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September 26, 1995 - Image 5

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Text
Publication:
The Michigan Daily, 1995-09-26

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latest creation, "Sights Unseen,' a story of family dislocatIon. At Page 5
!h mBorders Books and Music, 6I2 E.Liberty Street, 7:'3 p.m. Tuesday,
N ' s September 26, 1995

'Girls' is all show and notale

By Michael Rosenberg
Daily Editor in Chief
"Showgirls", the highly-hyped,
highly-naked new film from director
Paul Verhoeven and writer Joe
Esterhasz, claims to take an exciting
look at the world of Las Vegas
showgirls. The problem is, as seen
through the Verhoeven/Esterhasz prism,,
that world just isn't that exciting.
The film stars Elizabeth Berkley

Showgirls
Directed by Paul
J'erlweven; with
Elizabeth Bertley
At Briarwood and Showcase

, ,a
("Saved by the Bell") as Nomi Malone,
a woman who goes to Vegas in search
of glamour and fame only to find -
surprise! -that the city can be a cruel
and dirty place.
Theoretically, we are supposed to
feel sympathetic toward Malone for
being taken advantage of, but the char-
acter is so poorly developed that the
only sympathy Berkley receives is for
having to be in the movie.
At first, the only work Malone can
find is as a stripper and a lap-dancer.
Eventually, however, she gets to be a
showgirl, where she can put on actual
clothes. Well, sort of. Does a g-string
count?
As Malone climbs the social ladder
ofLas Vegas nakedpeople, she is forced
to abandon some of the principles we
didn't know she had.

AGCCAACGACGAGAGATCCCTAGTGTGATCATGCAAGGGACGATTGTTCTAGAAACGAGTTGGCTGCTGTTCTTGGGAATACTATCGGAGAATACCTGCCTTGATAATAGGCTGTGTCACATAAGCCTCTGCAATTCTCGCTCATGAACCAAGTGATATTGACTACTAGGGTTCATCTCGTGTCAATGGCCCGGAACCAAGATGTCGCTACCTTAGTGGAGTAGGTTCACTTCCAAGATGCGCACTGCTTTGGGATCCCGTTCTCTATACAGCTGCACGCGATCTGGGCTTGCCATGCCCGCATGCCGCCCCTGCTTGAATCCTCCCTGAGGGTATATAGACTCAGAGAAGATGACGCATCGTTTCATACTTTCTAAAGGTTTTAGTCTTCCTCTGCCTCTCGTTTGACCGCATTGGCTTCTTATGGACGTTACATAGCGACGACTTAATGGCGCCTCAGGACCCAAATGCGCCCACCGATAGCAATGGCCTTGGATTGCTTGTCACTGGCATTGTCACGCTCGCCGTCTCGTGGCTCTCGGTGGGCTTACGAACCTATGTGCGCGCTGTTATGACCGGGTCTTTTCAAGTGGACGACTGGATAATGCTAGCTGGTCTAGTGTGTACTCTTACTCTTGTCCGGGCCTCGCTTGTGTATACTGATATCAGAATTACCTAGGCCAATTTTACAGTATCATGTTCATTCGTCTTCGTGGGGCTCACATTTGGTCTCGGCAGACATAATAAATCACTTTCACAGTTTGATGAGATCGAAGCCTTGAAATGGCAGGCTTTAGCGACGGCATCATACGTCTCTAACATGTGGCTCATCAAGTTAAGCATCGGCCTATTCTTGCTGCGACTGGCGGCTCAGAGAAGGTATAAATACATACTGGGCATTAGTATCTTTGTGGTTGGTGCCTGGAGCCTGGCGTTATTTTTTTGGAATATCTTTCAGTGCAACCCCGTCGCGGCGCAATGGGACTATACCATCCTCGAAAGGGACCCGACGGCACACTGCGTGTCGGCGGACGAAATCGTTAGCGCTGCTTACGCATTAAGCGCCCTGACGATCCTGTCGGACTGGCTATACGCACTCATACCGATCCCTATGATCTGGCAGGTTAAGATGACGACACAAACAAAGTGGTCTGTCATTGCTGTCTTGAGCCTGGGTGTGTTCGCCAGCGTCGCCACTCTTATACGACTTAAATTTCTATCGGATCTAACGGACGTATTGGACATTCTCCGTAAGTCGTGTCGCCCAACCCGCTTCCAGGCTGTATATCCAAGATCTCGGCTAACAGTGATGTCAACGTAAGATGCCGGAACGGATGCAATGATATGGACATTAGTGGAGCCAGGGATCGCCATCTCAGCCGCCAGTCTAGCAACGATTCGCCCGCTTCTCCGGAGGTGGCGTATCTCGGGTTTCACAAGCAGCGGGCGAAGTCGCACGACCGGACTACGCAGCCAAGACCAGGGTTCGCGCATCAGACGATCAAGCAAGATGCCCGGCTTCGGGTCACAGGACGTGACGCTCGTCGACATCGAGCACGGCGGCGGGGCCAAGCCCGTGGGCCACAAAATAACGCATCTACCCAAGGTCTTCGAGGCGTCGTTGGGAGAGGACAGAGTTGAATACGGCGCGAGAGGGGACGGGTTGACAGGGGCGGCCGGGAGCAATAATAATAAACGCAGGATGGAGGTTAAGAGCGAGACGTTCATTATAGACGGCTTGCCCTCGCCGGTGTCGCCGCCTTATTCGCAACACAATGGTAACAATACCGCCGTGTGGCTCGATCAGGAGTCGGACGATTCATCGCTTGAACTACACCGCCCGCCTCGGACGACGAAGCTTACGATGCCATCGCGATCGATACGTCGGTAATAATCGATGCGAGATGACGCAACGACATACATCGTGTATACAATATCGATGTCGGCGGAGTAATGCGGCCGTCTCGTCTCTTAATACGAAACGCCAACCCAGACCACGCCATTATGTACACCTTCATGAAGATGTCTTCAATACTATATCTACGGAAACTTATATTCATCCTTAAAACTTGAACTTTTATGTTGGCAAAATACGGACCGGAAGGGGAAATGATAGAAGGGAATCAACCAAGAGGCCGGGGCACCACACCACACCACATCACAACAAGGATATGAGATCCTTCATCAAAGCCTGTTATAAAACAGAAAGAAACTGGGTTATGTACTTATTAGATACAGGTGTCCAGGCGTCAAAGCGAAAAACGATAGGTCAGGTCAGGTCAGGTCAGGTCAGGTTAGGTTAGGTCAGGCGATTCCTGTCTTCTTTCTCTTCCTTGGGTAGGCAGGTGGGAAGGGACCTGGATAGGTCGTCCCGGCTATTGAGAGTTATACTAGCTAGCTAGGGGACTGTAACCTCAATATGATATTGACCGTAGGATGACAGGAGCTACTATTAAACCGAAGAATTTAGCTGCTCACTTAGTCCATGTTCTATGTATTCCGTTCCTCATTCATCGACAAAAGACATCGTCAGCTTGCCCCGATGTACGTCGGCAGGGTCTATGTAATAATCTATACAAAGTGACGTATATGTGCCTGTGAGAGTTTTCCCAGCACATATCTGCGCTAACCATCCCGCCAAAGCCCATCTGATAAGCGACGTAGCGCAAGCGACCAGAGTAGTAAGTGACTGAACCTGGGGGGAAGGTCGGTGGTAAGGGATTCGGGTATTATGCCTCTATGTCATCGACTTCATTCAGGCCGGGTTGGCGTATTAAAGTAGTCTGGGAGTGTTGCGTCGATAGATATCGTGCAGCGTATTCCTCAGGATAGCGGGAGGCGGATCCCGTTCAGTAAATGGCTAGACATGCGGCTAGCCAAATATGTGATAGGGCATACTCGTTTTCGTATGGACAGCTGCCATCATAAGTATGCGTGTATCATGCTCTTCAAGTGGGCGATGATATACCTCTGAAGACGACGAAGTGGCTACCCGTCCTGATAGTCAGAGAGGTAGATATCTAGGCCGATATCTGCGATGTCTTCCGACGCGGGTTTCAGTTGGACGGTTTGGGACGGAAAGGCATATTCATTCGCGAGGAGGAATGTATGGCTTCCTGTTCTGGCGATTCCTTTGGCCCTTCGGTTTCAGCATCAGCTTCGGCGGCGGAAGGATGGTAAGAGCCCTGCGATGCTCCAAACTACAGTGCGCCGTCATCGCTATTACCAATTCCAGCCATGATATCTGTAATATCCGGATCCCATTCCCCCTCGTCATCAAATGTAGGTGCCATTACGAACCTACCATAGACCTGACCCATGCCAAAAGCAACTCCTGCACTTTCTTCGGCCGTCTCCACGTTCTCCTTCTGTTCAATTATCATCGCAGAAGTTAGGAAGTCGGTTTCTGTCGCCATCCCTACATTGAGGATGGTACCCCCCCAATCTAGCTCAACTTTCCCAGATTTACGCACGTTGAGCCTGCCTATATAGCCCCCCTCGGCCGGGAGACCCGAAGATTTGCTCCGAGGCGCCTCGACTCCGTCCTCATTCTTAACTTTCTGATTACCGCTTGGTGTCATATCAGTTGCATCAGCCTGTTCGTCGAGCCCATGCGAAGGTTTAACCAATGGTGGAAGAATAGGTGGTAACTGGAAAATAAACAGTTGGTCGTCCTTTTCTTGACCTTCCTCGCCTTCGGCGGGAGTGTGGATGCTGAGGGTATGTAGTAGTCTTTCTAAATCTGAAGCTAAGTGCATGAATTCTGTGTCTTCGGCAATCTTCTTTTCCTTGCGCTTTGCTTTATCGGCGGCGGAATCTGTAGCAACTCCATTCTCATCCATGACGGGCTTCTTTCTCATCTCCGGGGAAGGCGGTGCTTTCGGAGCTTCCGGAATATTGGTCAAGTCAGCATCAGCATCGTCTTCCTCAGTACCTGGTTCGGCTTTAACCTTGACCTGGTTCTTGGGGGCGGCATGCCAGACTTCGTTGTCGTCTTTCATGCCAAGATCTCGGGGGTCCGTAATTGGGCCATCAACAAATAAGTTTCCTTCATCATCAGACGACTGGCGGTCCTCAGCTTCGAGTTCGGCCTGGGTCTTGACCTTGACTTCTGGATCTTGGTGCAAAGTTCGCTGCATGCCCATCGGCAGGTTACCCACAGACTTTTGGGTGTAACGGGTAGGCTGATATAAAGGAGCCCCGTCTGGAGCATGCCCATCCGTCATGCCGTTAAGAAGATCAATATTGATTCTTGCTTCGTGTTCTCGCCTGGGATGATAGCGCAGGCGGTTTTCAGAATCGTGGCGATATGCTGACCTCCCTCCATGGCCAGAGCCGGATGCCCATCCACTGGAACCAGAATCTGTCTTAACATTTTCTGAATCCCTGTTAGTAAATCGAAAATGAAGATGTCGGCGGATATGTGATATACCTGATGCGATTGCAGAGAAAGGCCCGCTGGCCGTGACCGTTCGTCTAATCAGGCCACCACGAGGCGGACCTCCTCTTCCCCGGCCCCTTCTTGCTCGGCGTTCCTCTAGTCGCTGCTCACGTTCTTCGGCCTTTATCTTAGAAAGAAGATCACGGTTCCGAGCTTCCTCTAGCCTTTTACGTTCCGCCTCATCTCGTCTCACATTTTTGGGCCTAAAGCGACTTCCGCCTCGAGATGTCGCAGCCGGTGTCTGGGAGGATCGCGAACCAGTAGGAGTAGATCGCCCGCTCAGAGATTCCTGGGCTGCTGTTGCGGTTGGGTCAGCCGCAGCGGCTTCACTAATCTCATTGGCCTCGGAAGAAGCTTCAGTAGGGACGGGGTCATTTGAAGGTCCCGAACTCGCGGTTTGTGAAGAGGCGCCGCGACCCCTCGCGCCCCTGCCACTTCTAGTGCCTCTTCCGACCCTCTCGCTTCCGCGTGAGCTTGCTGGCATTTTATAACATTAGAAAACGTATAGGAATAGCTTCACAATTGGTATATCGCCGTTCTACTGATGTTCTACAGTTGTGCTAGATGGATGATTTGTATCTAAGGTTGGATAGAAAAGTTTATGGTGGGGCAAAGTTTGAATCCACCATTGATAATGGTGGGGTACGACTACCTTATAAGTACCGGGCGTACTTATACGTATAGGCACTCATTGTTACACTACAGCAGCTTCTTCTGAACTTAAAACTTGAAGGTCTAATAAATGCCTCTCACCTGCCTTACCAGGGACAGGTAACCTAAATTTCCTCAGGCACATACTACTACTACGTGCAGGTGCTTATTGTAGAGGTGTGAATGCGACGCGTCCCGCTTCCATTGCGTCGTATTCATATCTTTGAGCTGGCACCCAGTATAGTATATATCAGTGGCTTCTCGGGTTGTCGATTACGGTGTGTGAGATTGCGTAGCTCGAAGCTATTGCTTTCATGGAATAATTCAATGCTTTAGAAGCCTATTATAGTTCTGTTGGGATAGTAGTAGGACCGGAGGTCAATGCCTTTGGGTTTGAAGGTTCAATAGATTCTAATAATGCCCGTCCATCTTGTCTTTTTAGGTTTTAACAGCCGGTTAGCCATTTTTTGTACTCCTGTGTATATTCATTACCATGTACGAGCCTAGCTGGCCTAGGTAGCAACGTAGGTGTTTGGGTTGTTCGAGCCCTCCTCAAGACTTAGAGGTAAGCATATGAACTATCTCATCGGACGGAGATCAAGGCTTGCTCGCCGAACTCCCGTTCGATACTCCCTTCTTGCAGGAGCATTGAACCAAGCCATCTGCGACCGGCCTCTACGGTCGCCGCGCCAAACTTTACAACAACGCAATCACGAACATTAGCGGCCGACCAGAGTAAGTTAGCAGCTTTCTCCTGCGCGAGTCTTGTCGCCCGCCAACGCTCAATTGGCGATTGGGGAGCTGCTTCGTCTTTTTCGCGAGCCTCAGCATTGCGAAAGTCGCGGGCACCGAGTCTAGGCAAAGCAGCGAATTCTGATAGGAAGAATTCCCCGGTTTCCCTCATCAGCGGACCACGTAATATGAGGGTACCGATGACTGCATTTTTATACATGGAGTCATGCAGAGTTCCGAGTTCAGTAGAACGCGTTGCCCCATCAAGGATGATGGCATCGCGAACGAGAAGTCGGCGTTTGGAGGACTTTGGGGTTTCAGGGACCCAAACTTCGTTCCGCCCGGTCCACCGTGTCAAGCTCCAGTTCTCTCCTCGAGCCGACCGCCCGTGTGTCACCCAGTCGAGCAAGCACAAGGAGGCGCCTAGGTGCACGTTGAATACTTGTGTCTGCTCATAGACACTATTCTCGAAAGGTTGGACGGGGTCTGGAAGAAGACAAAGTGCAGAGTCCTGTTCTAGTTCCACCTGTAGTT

That is at the crux of what passes for
amoral dilemmainthisfilm-awoman
who does an dances selling out Deen.

huh?
Esterhasz and Verhoeven are the men
who gave you "Basic Instinct."
"Showgirls" is like "Basic Instinct"
withoutthe murders. In "Basic Instinct,"
Esterhasz and Verhoeven gave us sex
surrounding --and interfering with--
a murder investigation. In "Showgirls,"
they give us sex.
"Showgirls" reportedly cost $40mil-
lion. That money certainly wasn't spent
on costumes. Or acting lessons, for that
matter.
There are a few interesting plot twists,
but there isn't much of a plot to twist.
Even so, the movie could still be enter-
taining if Berkley gave a worthy perfor-
mance. But unfortunately, "Showgirls"is
not savedbythebelle. Berkley was clearly
cast for her great body and a willingness
to show it. As faras her ability as an actor,
she has a great body. She's not exactly
Meryl Streep, although in some ways
Meryl Streep isn't exactly Elizabeth
Berkley, either, ifyou know what I mean.
And in Berkley's defense, while Streep
gets to act with the likes of Clint Eastwood,
Berkley is left to be romantic with ametal
pole, or worse, Kyle MacLachlan.
The problem with acting is that ifyou
can't do it, you can't act like you can do
it. Berkley is trying to play a two-di-
mensional character, and she is short by
about a dimension and a half.

None of them racy pole-aancing pics for your eyes, folKS.

Her costars are almost as inept.
MacLachlan, as the show's entertain-
ment director, doesn't seem intelligent
enough to be cunning. Gina Gershon,
as the star showgirl, gives the best per-
formance of the film. But that says
more about everyone else in
"Showgirls" than it does about Gershon.

As for the movie's NC-17 rating, it's
well-deserved. I don't want to say there
is a lot of nudity in "Showgirls", but
you could use the film to teach biology.
Verhoeven is apparently from the don't-
go-more-than-I2-seconds-without-
showing-a-pair-of-breasts school of
filmmaking. But for a film with so much

nudity, "Showgirls" is remarkably un-
attractive. It is more sex than sexy, and
more funny than fun.
"Showgirls" is supposed to be a
groundbreaker, to go where no other
movie has gone before. But there are
other movies like this. For a list of
them. cal PPee-wee Herman.